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Panel ManagementUse Patient Care Registries to Provide Comprehensive Preventive Care

Learning Objectives
1. Identify the benefits of using a panel management strategy
2. Demonstrate how to use a health maintenance template to identify gaps in care
3. Describe how in-reach and out-reach panel management processes can help your team close gaps in care and anticipate upcoming care needs
0.5 Credit
How Will This Toolkit Help Me?

Learning Objectives

  1. Identify the benefits of using a panel management strategy

  2. Demonstrate how to use a health maintenance template to identify gaps in care

  3. Describe how in-reach and out-reach panel management processes can help your team close gaps in care and anticipate upcoming care needs


What Is Panel Management?

A patient panel is the patient population of an individual physician or practice. Panel management is the process of monitoring the patient population for important preventive and chronic care milestones based on guidelines determined by the practice.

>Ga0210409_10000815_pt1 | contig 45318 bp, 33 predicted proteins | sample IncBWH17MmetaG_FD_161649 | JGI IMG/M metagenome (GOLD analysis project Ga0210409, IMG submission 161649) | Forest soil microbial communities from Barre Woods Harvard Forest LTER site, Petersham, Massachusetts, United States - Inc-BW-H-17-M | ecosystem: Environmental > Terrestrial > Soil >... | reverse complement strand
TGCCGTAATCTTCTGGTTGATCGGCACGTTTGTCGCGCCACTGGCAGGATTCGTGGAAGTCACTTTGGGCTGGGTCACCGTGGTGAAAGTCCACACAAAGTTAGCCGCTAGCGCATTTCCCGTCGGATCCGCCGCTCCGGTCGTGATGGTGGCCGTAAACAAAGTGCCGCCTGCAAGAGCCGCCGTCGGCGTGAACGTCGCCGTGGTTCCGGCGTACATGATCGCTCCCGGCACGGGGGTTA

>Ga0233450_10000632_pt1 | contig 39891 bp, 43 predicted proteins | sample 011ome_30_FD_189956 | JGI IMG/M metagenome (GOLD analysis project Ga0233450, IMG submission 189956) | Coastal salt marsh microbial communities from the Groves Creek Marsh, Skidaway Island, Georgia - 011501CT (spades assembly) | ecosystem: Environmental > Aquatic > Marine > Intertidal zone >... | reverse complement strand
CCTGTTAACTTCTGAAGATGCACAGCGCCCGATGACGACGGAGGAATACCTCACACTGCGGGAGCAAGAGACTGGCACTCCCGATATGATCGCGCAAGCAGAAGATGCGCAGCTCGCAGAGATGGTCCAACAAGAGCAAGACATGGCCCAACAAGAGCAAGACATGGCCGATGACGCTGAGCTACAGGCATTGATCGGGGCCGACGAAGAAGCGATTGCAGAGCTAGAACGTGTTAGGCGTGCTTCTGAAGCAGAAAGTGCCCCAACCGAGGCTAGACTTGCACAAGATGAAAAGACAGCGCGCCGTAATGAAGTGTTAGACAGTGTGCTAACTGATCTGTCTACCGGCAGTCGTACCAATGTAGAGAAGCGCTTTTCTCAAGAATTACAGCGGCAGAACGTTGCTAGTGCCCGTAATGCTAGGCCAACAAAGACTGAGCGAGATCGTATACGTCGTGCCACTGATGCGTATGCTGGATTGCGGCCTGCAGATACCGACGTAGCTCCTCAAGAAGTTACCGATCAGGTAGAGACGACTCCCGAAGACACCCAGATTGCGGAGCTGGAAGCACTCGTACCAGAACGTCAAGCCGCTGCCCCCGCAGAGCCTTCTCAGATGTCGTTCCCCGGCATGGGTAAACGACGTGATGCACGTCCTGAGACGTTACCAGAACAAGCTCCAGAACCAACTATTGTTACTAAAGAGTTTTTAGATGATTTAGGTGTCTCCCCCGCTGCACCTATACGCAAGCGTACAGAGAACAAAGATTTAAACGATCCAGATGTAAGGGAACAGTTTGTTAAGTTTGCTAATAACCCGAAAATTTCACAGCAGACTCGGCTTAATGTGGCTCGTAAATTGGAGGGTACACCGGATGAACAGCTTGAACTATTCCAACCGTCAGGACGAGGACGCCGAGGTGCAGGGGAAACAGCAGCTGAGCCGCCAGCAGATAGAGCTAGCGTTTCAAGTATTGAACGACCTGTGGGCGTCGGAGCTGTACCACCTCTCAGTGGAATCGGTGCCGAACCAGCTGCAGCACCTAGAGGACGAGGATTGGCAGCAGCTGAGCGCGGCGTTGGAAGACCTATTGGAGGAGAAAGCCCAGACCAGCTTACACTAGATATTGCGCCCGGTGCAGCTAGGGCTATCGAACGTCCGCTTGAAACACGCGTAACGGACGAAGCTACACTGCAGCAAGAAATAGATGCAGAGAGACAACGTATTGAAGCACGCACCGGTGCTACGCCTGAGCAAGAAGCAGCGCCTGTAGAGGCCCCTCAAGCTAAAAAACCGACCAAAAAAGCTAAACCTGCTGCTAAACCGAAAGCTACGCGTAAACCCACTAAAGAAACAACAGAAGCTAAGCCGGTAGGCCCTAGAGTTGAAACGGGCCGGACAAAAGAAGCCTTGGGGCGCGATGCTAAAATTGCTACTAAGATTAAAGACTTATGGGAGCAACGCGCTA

Why Panel Management?

Panel management is a proactive approach to ensuring that all patients whom a physician or practice cares for—not just those who come in for appointments—receive preventive care. For example, your practice may use panel management to ask, “Have all of our patients between 50 and 75 years of age received colorectal cancer screenings at the appropriate time intervals?” or, “Have all of our patients with diabetes had laboratory tests for HbA1c, cholesterol, and renal function at the appropriate times?” This approach leads to better health outcomes for your patient population.

Watch how Marshfield Clinic Achieved Panel Management

Population health management is used to identify opportunities for new policies and better patient care. Health care team members from the Minocqua Center and Bellin Health Center discuss the importance of conducting periodic reviews of clinical practices that will ensure patient needs are both met and anticipated. The overall goal is to manage visits and close the care gaps.

Six STEPS to Implement Panel Management

  1. Develop a Registry

  2. Choose which Clinical Practice Guidelines to Adopt

  3. Develop a Health Maintenance Template

  4. Select and Train Team Members to Serve as Panel Managers

  5. Identify Care Gaps

  6. Close Care Gaps Through In-Reach and Out-Reach Methods

STEP 1 Develop a Registry